The boom in spending on medical care is another significant hurdle arguing against a significant rebound in consumer investment in durable goods. Since 1973, medical transfers (payments recorded as household income from Medicare and Medicaid) have accounted for half of the 13.3% rise in the share of household income going to pure consumption (services and nondurables). Other transfers for social security and government retirement have also lifted the share of income that is highly likely to be consumed rather than invested in physical or financial assets. Unless and until the government reduces the share of income going into transfers – and they have exploded since 2008 due to unemployment benefits and associated income maintenance programs – the share of income going toward aggregate savings (physical and financial) is not going to rise. Asset based income (from proprietors’ income, dividends and interest) has stayed a relatively stable share of household income for the past six decades, and variations in this total explain little of the deep decline and volatility in aggregate savings. It is largely the shift from compensation to transfers that has reduced investment as a share of income.
This is the Catch-22. For the consumer savings rate to rise, which would allow a faster pay down of the still onerous debt burden, it is most likely that physical investment would have to fall from already depressed levels. A reduction in non-investment spending – though highly desirable – is far less likely from a historical perspective. This is especially true if government payments of transfers for medical care and retirement continue to rise – as they are expected to with the aging of the baby boom. The housing boom may have lifted the economy for a few years, but the byproduct is a stagnation in consumer savings – both physical and financial – that leaves the economy mired in a muddle through for the 73% of the economy controlled by the consumer.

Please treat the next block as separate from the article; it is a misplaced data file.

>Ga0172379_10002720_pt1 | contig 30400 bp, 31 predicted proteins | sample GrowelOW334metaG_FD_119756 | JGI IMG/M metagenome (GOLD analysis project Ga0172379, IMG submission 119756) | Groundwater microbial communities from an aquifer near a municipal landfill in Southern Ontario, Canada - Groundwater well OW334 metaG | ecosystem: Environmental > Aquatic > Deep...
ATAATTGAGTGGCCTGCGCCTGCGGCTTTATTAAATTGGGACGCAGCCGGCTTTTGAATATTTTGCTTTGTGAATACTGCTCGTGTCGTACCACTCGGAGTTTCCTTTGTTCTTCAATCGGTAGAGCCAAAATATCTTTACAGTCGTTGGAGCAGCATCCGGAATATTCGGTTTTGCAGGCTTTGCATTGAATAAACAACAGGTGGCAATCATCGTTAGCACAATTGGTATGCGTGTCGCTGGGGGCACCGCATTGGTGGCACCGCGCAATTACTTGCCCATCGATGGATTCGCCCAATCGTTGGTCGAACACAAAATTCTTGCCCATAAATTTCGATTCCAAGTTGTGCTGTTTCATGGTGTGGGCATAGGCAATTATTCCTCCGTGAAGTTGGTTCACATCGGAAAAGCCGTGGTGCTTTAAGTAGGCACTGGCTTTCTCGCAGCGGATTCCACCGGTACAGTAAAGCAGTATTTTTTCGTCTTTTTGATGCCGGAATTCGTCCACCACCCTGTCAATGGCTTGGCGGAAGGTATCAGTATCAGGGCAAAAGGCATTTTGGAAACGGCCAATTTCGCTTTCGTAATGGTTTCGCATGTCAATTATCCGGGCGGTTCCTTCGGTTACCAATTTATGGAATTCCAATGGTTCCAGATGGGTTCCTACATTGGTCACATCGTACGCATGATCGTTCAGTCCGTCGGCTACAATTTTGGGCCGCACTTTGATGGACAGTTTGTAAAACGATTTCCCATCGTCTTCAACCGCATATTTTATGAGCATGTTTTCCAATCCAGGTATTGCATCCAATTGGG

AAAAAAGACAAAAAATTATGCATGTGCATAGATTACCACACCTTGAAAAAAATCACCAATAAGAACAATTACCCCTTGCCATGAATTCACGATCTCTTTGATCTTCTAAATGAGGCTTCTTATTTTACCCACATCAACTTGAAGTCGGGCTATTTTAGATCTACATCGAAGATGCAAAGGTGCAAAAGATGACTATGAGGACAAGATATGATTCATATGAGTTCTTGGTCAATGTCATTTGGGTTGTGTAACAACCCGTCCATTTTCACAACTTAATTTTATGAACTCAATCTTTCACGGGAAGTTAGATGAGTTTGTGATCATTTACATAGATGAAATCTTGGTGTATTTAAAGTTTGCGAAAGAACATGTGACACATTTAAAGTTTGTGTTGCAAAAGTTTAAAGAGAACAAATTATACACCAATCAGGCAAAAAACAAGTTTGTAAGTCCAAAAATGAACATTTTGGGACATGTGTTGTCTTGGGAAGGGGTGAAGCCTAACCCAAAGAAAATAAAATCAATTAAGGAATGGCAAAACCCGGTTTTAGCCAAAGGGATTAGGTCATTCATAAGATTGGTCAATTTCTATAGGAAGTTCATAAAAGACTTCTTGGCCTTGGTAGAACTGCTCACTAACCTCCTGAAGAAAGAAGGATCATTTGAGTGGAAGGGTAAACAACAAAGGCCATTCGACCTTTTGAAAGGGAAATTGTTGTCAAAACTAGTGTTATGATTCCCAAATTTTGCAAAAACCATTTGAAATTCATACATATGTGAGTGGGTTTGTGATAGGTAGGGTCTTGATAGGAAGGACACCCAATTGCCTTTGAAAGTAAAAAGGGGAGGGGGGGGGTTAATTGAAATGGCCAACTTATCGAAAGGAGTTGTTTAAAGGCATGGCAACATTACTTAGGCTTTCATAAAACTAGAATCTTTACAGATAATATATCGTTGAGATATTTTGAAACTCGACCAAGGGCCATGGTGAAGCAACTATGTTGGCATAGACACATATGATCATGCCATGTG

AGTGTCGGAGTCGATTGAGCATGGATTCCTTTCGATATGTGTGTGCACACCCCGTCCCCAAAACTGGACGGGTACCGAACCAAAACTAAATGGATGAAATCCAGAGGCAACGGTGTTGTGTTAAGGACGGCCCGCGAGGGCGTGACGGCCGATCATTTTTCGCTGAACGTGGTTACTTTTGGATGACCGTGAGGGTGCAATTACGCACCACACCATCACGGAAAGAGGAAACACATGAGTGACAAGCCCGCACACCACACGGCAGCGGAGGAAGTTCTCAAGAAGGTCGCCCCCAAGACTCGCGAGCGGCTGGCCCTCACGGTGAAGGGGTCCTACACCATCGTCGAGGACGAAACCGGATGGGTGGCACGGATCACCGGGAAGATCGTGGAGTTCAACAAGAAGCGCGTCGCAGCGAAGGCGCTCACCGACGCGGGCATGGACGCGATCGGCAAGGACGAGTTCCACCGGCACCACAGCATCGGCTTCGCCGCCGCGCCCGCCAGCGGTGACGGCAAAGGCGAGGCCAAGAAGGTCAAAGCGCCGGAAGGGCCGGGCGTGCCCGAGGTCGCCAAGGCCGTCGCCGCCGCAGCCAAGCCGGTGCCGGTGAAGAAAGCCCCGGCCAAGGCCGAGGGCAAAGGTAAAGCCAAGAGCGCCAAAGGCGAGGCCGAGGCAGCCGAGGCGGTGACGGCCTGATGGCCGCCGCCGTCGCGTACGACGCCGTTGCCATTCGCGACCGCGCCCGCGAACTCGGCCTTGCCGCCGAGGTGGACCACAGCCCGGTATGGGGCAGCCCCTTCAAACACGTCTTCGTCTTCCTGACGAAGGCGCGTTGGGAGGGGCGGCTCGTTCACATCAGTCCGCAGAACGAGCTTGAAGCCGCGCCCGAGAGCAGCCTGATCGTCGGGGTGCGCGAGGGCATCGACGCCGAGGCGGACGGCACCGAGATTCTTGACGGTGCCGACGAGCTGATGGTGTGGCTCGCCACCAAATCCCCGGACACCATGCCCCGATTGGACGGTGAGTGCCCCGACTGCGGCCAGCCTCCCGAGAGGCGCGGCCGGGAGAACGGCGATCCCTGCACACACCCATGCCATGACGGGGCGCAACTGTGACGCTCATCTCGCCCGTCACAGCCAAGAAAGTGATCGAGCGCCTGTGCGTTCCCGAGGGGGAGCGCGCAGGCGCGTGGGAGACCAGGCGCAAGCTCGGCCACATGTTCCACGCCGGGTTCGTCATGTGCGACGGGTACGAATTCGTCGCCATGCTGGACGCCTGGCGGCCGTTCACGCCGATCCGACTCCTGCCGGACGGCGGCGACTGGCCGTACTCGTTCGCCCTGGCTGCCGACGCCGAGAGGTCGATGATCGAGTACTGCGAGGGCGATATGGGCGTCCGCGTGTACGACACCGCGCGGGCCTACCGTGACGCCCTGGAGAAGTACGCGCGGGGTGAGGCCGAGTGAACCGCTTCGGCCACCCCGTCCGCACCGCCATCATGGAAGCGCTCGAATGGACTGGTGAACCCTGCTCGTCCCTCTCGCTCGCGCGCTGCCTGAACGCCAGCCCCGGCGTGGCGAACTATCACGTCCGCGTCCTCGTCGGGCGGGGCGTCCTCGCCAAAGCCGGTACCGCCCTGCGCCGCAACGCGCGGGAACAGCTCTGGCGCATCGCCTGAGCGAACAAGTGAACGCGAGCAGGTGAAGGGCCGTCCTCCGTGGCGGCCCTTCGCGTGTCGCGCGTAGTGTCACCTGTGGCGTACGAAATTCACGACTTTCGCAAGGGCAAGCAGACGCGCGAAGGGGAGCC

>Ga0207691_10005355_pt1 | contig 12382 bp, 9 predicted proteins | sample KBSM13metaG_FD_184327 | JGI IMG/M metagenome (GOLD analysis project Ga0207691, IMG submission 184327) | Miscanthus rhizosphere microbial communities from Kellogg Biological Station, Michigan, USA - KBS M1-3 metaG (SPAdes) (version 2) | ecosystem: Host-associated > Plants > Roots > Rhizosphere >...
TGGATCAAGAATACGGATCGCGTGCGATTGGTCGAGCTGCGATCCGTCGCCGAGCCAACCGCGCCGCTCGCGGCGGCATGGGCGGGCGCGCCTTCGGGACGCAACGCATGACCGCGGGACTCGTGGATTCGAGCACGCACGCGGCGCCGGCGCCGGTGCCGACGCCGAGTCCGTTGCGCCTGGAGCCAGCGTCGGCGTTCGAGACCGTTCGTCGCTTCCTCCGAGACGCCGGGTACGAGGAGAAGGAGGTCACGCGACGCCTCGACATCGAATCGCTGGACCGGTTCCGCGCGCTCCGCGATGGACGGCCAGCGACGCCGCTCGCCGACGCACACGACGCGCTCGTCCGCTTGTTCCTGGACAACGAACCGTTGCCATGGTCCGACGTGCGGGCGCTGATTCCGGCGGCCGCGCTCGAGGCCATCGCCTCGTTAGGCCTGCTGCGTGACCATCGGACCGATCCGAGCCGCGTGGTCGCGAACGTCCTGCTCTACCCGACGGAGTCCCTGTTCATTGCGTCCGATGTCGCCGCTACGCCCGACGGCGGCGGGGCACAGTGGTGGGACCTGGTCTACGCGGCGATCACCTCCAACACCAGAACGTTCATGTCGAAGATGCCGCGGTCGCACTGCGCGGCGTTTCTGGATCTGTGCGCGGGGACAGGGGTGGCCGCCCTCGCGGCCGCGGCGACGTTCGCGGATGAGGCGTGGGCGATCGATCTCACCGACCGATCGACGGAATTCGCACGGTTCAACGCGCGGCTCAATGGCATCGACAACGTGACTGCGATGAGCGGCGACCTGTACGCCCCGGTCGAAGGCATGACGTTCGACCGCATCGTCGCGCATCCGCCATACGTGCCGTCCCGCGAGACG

Imports – especially of energy – appear to be the low hanging fruit for reducing consumers’ non-investment spending. Taxes, tariffs, regulation, protectionism, currency wars – whatever it takes to reduce spending on foreign production and rebuild domestic balance sheets. Perhaps someone in Washington could focus on these ideas (however distasteful) instead of trying to spur more consumption of durables, since that dog won’t hunt. Until they do, we expect the muddle through will continue, with the risk to the downside.